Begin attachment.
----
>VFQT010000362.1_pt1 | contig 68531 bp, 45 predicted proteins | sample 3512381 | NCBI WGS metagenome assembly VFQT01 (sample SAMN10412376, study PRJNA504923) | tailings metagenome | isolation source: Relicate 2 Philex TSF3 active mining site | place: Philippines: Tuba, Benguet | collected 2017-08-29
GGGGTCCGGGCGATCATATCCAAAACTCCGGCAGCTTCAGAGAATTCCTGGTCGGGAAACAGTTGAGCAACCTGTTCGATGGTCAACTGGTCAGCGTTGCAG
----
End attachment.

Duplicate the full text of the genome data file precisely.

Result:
>VFQT010000362.1_pt1 | contig 68531 bp, 45 predicted proteins | sample 3512381 | NCBI WGS metagenome assembly VFQT01 (sample SAMN10412376, study PRJNA504923) | tailings metagenome | isolation source: Relicate 2 Philex TSF3 active mining site | place: Philippines: Tuba, Benguet | collected 2017-08-29
GGGGTCCGGGCGATCATATCCAAAACTCCGGCAGCTTCAGAGAATTCCTGGTCGGGAAACAGTTGAGCAACCTGTTCGATGGTCAACTGGTCAGCGTTGCAG